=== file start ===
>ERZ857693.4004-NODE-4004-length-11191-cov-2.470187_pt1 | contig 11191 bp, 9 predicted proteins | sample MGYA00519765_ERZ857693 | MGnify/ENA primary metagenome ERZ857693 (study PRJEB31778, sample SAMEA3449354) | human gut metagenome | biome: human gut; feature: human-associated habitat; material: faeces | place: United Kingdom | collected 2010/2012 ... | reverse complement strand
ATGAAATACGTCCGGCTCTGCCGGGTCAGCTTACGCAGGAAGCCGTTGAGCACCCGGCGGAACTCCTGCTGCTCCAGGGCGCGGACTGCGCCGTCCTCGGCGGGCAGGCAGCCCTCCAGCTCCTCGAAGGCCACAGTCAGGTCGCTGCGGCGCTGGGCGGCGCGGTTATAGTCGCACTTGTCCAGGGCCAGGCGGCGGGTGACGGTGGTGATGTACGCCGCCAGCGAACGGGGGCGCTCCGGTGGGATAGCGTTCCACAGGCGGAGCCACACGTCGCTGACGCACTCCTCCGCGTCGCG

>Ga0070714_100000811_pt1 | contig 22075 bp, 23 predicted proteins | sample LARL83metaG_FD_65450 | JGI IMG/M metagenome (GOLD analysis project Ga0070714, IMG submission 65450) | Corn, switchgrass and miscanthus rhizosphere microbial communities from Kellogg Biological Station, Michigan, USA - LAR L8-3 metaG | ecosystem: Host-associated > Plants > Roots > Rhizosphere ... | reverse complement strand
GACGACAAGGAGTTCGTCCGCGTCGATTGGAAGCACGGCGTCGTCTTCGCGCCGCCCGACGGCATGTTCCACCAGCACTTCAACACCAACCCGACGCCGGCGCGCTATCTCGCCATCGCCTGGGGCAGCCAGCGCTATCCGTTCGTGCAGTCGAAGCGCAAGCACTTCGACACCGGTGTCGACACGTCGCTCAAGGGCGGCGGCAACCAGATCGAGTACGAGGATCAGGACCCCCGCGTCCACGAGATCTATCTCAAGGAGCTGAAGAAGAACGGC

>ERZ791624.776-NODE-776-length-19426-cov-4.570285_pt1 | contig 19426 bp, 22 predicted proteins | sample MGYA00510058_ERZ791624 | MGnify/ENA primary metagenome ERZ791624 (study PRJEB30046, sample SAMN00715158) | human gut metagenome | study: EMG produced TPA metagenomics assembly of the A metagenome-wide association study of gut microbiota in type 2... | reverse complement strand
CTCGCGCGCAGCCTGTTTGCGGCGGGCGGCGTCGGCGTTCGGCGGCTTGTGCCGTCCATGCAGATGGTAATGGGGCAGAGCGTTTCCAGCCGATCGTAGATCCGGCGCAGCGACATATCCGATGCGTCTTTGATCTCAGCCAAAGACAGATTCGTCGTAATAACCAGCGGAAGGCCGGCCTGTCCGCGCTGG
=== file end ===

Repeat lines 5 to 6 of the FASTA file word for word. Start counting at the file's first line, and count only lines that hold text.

>ERZ791624.776-NODE-776-length-19426-cov-4.570285_pt1 | contig 19426 bp, 22 predicted proteins | sample MGYA00510058_ERZ791624 | MGnify/ENA primary metagenome ERZ791624 (study PRJEB30046, sample SAMN00715158) | human gut metagenome | study: EMG produced TPA metagenomics assembly of the A metagenome-wide association study of gut microbiota in type 2... | reverse complement strand
CTCGCGCGCAGCCTGTTTGCGGCGGGCGGCGTCGGCGTTCGGCGGCTTGTGCCGTCCATGCAGATGGTAATGGGGCAGAGCGTTTCCAGCCGATCGTAGATCCGGCGCAGCGACATATCCGATGCGTCTTTGATCTCAGCCAAAGACAGATTCGTCGTAATAACCAGCGGAAGGCCGGCCTGTCCGCGCTGG